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waitForTransform gets slower and slower

asked 2015-06-11 15:11:04 -0500

dinosaur gravatar image

I'm running ros hydro on ubuntu 12.04.

I'm using openni_tracker v0.2.0. I'm trying to write a python script that draws an arrow between the user's head and right hand, using frames published by the skeleton tracker.

The two transforms kinect_link -> head_1 and kinect_link -> right_hand_1 are both getting published consistently at a rate of 30 hz.

Here are two snippets of my code:

  1. tf_listener.waitForTransform('head_1', 'right_hand_1',  rospy.Time(0), rospy.Duration(0.5))
  2. hand_pose_hand_frame = PoseStamped()
  3. hand_pose_hand_frame.header.frame_id = 'right_hand_1'
  4. hand_pose_hand_frame.pose.orientation = Quaternion(w=1.0, x=0.0, y=0.0, z=0.0)
  5. hand_pose = tf_listener.transformPose('head_1', hand_pose_hand_frame)

I need line 5 because I'm drawing the arrow in the head_1 frame. I've found that if I don't include line 1, then line 5 will often fail because the transform doesn't exist. However, line 1 is problematic. The longer my code runs, the slower line 1 runs, until eventually every call times out. I used python's time.clock() to profile my code's performance over time:

image description

Since the necessary transform information is getting published at 30 hz the whole time, I can't figure out what waitForTransform is actually waiting for.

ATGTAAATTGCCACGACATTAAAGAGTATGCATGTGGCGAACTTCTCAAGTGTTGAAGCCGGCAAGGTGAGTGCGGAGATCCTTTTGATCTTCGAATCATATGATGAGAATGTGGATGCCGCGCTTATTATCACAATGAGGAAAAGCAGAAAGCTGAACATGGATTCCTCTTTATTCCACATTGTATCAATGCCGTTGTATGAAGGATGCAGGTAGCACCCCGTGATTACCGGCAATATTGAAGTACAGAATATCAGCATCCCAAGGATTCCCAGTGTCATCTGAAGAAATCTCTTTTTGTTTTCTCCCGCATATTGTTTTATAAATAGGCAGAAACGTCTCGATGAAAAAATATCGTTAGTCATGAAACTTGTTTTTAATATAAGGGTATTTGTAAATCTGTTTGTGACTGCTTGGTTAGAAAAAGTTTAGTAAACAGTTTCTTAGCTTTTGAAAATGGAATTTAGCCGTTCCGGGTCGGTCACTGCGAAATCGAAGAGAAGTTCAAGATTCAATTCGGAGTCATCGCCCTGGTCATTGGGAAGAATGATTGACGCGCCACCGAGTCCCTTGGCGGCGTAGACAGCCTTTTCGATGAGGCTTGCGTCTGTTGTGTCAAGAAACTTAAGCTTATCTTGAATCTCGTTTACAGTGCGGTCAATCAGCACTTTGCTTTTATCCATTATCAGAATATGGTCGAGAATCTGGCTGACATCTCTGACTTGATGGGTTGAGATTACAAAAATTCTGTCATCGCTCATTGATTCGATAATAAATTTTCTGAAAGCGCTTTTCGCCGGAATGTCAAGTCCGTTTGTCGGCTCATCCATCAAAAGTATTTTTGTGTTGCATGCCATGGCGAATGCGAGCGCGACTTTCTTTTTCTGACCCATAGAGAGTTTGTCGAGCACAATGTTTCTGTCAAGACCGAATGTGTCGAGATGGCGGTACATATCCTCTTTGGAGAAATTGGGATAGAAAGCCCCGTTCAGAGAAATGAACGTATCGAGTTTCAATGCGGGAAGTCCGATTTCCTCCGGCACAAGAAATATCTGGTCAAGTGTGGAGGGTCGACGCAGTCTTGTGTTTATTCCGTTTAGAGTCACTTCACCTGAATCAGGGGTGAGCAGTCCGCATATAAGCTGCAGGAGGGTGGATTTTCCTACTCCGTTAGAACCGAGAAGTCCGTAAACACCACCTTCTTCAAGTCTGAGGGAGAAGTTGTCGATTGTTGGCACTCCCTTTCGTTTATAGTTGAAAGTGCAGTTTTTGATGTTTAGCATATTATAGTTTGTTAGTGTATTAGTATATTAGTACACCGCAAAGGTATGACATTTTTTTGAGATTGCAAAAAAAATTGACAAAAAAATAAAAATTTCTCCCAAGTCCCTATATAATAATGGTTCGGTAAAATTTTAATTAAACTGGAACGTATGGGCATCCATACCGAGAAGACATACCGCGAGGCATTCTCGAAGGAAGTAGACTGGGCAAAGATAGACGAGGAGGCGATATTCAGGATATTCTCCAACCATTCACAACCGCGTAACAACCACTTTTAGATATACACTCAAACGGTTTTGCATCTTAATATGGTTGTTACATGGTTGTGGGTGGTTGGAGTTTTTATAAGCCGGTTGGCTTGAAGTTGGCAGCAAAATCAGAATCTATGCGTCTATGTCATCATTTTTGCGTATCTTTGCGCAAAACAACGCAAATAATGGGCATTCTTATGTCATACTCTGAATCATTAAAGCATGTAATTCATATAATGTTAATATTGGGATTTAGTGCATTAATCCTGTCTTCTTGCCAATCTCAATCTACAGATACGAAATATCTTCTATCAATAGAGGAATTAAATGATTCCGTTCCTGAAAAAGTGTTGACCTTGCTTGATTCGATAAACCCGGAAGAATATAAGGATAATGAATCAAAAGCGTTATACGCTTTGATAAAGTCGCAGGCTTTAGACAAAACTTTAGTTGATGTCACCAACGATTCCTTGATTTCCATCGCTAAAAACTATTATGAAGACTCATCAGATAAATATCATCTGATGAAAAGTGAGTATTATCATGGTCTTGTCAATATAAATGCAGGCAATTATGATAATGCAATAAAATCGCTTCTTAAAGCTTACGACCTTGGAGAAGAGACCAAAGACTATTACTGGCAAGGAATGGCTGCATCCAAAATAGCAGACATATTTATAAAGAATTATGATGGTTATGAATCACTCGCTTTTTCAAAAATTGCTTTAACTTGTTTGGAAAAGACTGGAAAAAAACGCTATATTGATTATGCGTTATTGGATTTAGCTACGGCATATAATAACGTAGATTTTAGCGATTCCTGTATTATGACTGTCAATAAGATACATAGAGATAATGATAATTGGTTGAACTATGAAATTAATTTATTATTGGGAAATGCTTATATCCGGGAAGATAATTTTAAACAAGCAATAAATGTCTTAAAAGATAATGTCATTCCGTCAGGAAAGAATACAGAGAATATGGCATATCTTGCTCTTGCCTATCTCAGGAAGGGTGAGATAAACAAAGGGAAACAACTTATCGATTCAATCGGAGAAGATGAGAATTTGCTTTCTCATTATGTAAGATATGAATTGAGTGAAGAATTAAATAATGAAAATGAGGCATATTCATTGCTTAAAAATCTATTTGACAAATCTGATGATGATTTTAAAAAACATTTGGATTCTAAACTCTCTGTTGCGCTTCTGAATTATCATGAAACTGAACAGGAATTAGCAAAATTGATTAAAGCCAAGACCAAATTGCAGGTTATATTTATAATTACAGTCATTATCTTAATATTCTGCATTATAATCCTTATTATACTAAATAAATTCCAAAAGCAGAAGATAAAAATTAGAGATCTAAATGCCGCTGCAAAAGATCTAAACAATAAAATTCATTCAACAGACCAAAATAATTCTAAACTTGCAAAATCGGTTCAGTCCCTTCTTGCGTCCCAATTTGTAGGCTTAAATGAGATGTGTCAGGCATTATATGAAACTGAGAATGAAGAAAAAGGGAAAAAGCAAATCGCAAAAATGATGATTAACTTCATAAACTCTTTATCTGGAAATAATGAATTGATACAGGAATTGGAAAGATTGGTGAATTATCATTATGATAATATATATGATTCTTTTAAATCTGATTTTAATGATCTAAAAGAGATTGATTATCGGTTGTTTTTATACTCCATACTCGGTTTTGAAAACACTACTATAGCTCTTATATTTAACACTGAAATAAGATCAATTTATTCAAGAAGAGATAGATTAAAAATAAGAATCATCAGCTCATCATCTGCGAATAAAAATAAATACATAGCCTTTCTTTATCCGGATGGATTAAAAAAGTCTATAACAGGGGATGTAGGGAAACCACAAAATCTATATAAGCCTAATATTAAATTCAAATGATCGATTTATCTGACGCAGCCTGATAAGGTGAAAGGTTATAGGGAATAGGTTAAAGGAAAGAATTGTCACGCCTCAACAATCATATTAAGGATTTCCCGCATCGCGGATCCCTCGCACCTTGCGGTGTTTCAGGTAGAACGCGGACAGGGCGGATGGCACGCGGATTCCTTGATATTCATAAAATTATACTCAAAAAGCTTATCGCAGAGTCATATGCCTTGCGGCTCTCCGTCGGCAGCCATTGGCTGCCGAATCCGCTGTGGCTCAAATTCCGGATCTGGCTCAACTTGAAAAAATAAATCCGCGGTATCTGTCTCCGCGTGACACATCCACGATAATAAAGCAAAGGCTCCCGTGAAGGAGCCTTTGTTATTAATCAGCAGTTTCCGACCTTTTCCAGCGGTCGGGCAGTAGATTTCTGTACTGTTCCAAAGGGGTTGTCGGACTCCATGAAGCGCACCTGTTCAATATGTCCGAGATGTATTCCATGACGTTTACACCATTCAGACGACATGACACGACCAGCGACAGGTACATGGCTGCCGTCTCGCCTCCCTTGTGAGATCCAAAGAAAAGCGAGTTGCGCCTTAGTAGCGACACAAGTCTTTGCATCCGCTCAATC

How can I fix my call to waitForTransform so that it has the same performance at T=25 as it does at T=5?

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How many other frames are being published on your system, and at what rate?

What does rostopic hz tf give you?

jbohren gravatar image jbohren  ( 2015-06-11 18:16:19 -0500 )edit

15 frames are being published at 30 hz and 4 frames are being published at 10 hz

dinosaur gravatar image dinosaur  ( 2015-06-11 20:32:15 -0500 )edit

rostopic hz tf yields lots of lines similar to average rate: 497.771min: 0.000s max: 0.035s std dev: 0.00671s window: 981

dinosaur gravatar image dinosaur  ( 2015-06-11 20:32:59 -0500 )edit

1 Answer

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answered 2015-06-11 19:31:35 -0500

dinosaur gravatar image

updated 2015-06-11 20:17:03 -0500

I figured it out! I was creating a new TransformListener each iteration of my loop. By only creating one TransformListener and reusing it for every call, I can now run my main loop as fast as I want. (With no forced delay, it runs at 300 hz!)

Just for fun, here's another graph of the problematic version. (yellow and blue use the left y-axis, red uses the right) image description

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Thanks a lot for this quick tip! I was looking for various ways to handle the slow transformation. Thanks to this, I speed up my program. Nevertheless, I should have paid enough attention when creating the instance of TransformListener at every iteration.

asaglam gravatar image asaglam  ( 2021-02-20 00:57:20 -0500 )edit

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Asked: 2015-06-11 15:11:04 -0500

Seen: 986 times

Last updated: Jun 11 '15